How Wombats produce their distinctly cube-shaped poop?

The physiological processes involved in this unique digestive trick.

Cubical feces in the wombat's intestine. Credit: P. Yang and D. Hu/Georgia Tech
Cubical feces in the wombat's intestine. Credit: P. Yang and D. Hu/Georgia Tech

When it comes to poop, you may think you’ve seen it all. From fluffy to firm and liquidy to lumpy, feces come in all sorts of shapes, sizes, textures, colors, and scents. It additionally comes in numerous shapes, for example, tubes (dogs), pellets (rabbits) or splats (cows), yet the wombat is one of a kind in the set of all animals in that it produces cubic crap.

Now, a team of scientists has finally discovered the reason behind cube-shaped wombat poop. Through this study, they have disclosed the physiological processes involved in this unique digestive trick.

Wombats, the chubby and beloved, short-legged marsupials local to Australia. It is solitary and nocturnal, living in underground tunnels amid the day, however, turning out around night time to scrounge on grasses and other vegetation. It also sleeps a lot; a normal of 16 hours of the day.

But there is a biological mystery in this type of animal kingdom: How do they produce cube-shaped poop? Patricia Yang, a postdoctoral fellow in mechanical engineering at the Georgia Institute of Technology, set out to investigate.

Yang primarily analyzed the differences in wombats’ digestive processes and soft tissue structures. For this, she studied the hydrodynamics of fluids, including blood, processed food, and urine, in the bodies of animals.

Yang said, “The first thing that drove me to this is that I have never seen anything this weird in biology. That was a mystery. I didn’t even believe it was true at the beginning. I Googled it and saw a lot about cube-shaped wombat poop, but I was skeptical.”

Scientists studied digestive tracts of wombats that had been euthanized following motor vehicle crashes in Tasmania, Australia. Carver, the scientist, and Australian partner to the gathering of American mechanical engineers provided the wombat intestinal examples.

Near the end of the intestine, scientists observed that there are feces that transform liquidlike states to solid states made up of small, separated cubes. Thus, scientists thought that the varying elastic properties of wombats’ intestinal walls allowed for the tube formation.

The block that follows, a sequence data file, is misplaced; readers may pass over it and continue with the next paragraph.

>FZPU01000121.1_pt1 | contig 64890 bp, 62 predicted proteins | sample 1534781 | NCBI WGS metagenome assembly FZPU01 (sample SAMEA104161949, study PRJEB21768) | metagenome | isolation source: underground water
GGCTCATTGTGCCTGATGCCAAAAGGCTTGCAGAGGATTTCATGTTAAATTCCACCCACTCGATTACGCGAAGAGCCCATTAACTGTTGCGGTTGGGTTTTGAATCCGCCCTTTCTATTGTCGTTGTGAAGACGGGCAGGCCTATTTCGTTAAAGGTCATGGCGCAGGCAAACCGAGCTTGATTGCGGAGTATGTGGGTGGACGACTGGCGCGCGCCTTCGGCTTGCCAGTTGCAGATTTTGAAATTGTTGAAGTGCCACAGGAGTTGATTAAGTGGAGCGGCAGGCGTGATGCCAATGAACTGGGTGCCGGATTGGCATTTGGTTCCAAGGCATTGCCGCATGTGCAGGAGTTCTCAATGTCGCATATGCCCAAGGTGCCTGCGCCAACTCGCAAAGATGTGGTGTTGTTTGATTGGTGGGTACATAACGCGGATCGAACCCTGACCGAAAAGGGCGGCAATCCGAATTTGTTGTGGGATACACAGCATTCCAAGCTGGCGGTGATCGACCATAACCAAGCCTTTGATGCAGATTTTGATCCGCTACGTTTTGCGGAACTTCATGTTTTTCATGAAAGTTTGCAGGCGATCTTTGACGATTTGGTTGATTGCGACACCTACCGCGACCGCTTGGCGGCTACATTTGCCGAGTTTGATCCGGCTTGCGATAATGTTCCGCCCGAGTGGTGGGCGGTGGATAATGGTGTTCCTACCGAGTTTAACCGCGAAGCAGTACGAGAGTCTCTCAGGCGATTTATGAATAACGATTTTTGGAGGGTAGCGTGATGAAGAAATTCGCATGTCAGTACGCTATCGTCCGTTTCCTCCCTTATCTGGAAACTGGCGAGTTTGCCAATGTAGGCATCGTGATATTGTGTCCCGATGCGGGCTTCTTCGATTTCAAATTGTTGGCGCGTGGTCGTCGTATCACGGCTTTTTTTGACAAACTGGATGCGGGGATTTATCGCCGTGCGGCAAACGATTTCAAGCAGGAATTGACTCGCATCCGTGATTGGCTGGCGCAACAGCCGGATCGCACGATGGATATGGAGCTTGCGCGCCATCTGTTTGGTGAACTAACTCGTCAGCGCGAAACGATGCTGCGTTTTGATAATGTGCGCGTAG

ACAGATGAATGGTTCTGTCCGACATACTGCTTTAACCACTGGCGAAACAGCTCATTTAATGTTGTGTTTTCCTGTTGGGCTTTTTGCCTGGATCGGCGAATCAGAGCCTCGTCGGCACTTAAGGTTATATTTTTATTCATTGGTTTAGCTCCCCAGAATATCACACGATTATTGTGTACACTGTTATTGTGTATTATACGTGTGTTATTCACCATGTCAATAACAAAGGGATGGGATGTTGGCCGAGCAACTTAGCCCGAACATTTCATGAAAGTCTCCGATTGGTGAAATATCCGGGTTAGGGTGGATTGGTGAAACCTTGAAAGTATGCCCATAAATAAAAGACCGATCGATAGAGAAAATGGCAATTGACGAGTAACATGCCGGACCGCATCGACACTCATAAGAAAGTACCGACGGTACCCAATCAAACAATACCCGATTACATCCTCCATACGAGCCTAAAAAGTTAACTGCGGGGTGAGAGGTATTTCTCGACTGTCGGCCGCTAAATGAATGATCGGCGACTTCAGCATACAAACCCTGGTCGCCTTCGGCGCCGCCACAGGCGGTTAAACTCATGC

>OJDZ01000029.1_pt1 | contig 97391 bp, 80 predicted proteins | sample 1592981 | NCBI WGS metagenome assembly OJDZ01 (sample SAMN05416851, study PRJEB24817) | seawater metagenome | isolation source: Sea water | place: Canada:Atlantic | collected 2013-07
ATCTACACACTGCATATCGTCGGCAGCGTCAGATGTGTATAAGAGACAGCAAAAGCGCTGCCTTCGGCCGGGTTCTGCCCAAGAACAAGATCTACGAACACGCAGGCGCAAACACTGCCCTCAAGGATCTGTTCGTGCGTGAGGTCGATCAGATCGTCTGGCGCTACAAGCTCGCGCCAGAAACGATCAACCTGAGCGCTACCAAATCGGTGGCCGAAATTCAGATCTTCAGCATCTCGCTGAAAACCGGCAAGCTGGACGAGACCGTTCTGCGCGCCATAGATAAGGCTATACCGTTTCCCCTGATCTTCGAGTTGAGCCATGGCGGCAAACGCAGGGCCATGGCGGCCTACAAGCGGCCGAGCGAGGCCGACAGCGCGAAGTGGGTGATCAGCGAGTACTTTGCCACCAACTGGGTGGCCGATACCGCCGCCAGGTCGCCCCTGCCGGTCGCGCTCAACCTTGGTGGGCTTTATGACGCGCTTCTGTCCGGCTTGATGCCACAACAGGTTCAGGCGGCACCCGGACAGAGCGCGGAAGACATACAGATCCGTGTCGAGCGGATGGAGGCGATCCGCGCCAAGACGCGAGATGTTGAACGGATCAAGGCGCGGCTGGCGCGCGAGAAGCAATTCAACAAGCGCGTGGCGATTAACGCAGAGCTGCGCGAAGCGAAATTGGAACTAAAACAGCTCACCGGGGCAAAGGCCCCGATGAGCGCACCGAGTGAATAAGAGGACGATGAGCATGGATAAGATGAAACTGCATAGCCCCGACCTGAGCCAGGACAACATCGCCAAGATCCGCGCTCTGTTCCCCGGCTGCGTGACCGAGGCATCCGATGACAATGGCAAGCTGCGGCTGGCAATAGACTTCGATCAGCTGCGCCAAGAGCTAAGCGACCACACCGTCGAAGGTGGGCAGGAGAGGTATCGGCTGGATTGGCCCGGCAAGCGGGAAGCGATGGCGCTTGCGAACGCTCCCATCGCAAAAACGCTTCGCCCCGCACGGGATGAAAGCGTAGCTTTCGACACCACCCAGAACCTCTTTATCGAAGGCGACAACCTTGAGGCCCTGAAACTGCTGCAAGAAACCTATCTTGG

Yang said, “We currently have only two methods to manufacture cubes: We mold it, or we cut it. Now we have this third method. It would be a cool method to apply to the manufacturing process—how to make a cube with a soft tissue instead of just molding it.”

So, why do wombats poop cubes? Wombats pile their feces to mark their home ranges and communicate with one another through scent. They pile their feces in prominent places (e.g., next to burrows, or on logs, rocks and small raises) because they have poor eyesight.

The higher and more prominently placed the pile of feces, the more visually distinctive it is to attract other wombats to smell and engage in communication. Therefore, it is important that their droppings do not roll away, and cube-shaped poop solves this problem.

Scientists expect that the study will contribute to current understandings of soft tissue transportation, or how the gut moves. She also emphasized that the group’s research involved mechanical engineering and biology, and their findings are valuable to both fields.

During the American Physical Society’s Division of Fluid Dynamics 71st Annual Meeting, which will take place Nov. 18-20 at the Georgia World Congress Center in Atlanta, Georgia, Yang and her co-authors, Scott Carver, David Hu and undergraduate student Miles Chan, will explain their findings from dissecting the alimentary systems, or digestive tracts, of wombats.

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